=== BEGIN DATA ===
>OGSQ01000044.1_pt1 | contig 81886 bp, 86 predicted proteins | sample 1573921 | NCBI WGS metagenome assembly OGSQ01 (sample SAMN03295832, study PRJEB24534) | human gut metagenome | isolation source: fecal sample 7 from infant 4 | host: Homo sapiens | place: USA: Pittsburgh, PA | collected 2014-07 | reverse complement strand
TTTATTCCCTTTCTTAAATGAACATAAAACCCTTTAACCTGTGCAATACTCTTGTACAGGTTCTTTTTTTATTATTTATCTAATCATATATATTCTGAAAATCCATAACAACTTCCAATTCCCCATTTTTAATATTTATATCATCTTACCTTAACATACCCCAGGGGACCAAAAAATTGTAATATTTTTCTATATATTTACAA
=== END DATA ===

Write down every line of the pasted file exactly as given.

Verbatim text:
>OGSQ01000044.1_pt1 | contig 81886 bp, 86 predicted proteins | sample 1573921 | NCBI WGS metagenome assembly OGSQ01 (sample SAMN03295832, study PRJEB24534) | human gut metagenome | isolation source: fecal sample 7 from infant 4 | host: Homo sapiens | place: USA: Pittsburgh, PA | collected 2014-07 | reverse complement strand
TTTATTCCCTTTCTTAAATGAACATAAAACCCTTTAACCTGTGCAATACTCTTGTACAGGTTCTTTTTTTATTATTTATCTAATCATATATATTCTGAAAATCCATAACAACTTCCAATTCCCCATTTTTAATATTTATATCATCTTACCTTAACATACCCCAGGGGACCAAAAAATTGTAATATTTTTCTATATATTTACAA